A psychologically healthy and safe workplace has been defined as one in which there is organizational support for the physical, social, personal and developmental needs of employees (Kelloway & Day, 2005). However, we know that conflict can occur anywhere at work-the water jug, the boardroom, the elevator, and even at that office holiday function. On the contrary, the workplace relationship is something needed and often just occurs and can refer to all interpersonal relationships at work ranging from supervisor/subordinate to romantic (Sias, 2009). Unfortunately, the presence of workplace interpersonal conflict is frequently identified as a source of stress which, in some circumstances, may lead to a workers' compensation claim and increased psychological injury. Conflict in the workplace can result in damaged relationships, loss of productivity and lack of job satisfaction (Kidder, 2007).
Various theories exist for why employees experience stress in the workplace but most recognize that it is associated with either the work environment or job factors as opposed to individual personalities (Dollard & Knott, 2004). Unfortunately, many employees fail to report or even address the stressful situation (Caulfield, Chang, Dollard, & Elshaug, 2004). It is often the fear of confrontation and talking about conflict that workers typically avoid as the process is stressful, and some may even interpret it as a form of :social suicide.”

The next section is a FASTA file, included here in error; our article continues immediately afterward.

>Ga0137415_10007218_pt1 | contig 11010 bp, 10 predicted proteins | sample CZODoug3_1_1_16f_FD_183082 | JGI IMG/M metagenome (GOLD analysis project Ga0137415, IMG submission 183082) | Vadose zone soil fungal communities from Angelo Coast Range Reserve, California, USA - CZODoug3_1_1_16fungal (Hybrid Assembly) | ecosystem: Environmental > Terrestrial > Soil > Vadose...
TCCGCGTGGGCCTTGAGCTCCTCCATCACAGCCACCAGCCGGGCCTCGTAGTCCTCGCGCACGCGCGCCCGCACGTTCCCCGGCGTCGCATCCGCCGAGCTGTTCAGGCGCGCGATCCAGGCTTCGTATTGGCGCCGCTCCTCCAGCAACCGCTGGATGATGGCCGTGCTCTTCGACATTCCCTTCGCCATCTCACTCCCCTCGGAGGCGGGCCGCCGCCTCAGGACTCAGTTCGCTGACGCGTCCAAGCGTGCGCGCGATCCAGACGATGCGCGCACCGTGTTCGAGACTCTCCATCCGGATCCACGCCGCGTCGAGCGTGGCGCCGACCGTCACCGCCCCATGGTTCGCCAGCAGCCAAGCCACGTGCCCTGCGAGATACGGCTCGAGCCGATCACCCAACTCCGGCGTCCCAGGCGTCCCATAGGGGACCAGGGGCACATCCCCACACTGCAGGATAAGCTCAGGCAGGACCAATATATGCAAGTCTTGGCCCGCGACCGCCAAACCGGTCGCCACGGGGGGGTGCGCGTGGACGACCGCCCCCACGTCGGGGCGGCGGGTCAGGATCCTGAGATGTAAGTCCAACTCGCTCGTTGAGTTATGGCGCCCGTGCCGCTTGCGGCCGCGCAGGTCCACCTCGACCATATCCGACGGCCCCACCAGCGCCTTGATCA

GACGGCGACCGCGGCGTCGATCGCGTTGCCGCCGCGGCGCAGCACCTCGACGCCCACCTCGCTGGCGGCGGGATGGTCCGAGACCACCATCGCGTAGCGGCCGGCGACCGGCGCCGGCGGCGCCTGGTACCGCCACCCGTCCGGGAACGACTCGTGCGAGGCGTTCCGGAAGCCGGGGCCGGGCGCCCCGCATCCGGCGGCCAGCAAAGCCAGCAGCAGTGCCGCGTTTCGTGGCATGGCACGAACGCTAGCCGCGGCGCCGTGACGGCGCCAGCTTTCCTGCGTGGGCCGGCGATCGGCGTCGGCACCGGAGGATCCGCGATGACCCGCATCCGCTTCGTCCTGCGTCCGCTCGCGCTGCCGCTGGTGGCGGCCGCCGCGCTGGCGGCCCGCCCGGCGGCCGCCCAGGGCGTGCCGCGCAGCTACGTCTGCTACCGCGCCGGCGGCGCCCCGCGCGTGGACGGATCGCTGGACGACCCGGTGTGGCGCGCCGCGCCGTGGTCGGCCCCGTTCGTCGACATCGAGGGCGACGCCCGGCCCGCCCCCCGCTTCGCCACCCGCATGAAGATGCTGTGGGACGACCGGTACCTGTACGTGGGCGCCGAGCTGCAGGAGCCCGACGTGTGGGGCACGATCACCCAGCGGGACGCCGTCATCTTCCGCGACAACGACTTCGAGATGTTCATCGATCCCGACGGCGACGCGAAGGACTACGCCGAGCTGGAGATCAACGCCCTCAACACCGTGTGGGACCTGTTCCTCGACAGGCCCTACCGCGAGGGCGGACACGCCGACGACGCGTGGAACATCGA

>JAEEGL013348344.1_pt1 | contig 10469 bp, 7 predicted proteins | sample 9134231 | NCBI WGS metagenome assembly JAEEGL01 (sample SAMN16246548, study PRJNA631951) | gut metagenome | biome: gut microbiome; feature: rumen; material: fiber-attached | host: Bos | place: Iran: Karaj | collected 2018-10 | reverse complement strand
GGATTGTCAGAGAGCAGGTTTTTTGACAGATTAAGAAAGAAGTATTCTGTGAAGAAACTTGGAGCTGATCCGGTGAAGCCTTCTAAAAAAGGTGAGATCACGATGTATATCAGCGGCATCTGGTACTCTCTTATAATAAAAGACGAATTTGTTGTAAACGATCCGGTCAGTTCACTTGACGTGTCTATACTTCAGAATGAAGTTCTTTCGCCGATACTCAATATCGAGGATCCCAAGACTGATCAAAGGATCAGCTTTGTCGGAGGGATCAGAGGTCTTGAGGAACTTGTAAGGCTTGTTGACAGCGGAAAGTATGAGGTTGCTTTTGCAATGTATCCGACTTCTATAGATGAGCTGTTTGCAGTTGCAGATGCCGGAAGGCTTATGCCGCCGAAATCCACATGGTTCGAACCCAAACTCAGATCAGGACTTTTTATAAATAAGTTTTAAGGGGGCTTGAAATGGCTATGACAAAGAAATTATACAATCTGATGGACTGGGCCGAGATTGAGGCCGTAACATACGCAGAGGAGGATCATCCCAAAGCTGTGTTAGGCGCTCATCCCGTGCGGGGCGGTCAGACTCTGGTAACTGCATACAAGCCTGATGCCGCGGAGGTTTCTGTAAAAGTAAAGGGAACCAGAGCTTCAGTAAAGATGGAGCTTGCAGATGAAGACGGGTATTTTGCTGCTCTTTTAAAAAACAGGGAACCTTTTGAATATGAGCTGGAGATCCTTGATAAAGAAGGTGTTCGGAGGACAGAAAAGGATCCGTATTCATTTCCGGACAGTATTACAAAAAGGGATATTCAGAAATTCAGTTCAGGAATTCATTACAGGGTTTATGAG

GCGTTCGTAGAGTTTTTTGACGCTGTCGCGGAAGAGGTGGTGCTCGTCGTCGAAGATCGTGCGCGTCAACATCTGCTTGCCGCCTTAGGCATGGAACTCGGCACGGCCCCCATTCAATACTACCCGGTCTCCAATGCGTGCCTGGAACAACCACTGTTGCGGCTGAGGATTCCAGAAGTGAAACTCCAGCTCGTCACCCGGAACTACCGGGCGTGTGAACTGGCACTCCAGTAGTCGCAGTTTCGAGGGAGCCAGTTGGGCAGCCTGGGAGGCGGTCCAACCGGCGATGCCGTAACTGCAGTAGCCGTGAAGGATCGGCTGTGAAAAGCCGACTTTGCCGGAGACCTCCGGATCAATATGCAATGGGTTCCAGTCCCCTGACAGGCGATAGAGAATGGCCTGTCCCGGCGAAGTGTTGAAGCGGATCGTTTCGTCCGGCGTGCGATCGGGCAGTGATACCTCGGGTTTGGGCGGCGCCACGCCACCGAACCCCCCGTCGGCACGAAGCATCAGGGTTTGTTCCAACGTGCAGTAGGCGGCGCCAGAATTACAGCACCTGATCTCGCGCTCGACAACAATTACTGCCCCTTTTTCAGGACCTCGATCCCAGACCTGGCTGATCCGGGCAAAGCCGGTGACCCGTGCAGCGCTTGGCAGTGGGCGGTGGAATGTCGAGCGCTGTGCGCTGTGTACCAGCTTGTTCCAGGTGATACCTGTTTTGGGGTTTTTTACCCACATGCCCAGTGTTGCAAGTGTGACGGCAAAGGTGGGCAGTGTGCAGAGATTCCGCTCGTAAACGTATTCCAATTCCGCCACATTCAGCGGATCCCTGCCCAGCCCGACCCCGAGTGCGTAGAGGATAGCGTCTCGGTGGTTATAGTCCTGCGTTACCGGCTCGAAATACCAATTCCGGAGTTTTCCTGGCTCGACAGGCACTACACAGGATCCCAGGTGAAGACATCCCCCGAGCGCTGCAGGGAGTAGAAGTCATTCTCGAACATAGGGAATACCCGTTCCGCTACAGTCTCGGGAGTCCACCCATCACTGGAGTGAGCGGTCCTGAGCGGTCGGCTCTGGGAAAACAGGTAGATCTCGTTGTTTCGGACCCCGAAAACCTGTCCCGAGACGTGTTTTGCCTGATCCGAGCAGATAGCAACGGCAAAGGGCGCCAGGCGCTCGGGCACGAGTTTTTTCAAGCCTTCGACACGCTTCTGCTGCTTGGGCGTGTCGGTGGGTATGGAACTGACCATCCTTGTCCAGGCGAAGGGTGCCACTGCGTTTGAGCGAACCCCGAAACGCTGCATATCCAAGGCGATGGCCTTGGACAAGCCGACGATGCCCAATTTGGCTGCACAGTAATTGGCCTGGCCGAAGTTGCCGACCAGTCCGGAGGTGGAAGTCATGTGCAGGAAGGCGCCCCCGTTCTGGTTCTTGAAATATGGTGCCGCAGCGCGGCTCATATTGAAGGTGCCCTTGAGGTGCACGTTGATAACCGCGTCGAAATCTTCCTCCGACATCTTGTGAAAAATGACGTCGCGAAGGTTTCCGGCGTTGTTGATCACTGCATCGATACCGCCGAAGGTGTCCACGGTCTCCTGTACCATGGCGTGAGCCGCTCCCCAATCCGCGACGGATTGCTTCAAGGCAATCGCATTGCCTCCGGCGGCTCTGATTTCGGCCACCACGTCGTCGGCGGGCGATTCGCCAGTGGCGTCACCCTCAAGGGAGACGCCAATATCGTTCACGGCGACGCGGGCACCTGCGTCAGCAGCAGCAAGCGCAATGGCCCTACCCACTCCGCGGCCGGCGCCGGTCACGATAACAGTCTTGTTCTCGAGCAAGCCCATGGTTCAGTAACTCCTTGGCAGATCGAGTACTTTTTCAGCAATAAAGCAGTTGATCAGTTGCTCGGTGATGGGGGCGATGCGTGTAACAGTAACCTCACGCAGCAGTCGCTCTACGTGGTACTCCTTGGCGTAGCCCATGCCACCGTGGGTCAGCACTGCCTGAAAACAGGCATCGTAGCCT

Workplace relationship conflict can vary from minor disagreements between co-workers to aggression and organizational violence; it may be overt or covert, intentional or unintentional, but all conflict will be characterized by negative emotions (Kidder, 2007). In order to overcome these negative emotions both parties must feel validated and that there "voice" is being heard while relinquishing power and any negative behavior and attitudes.
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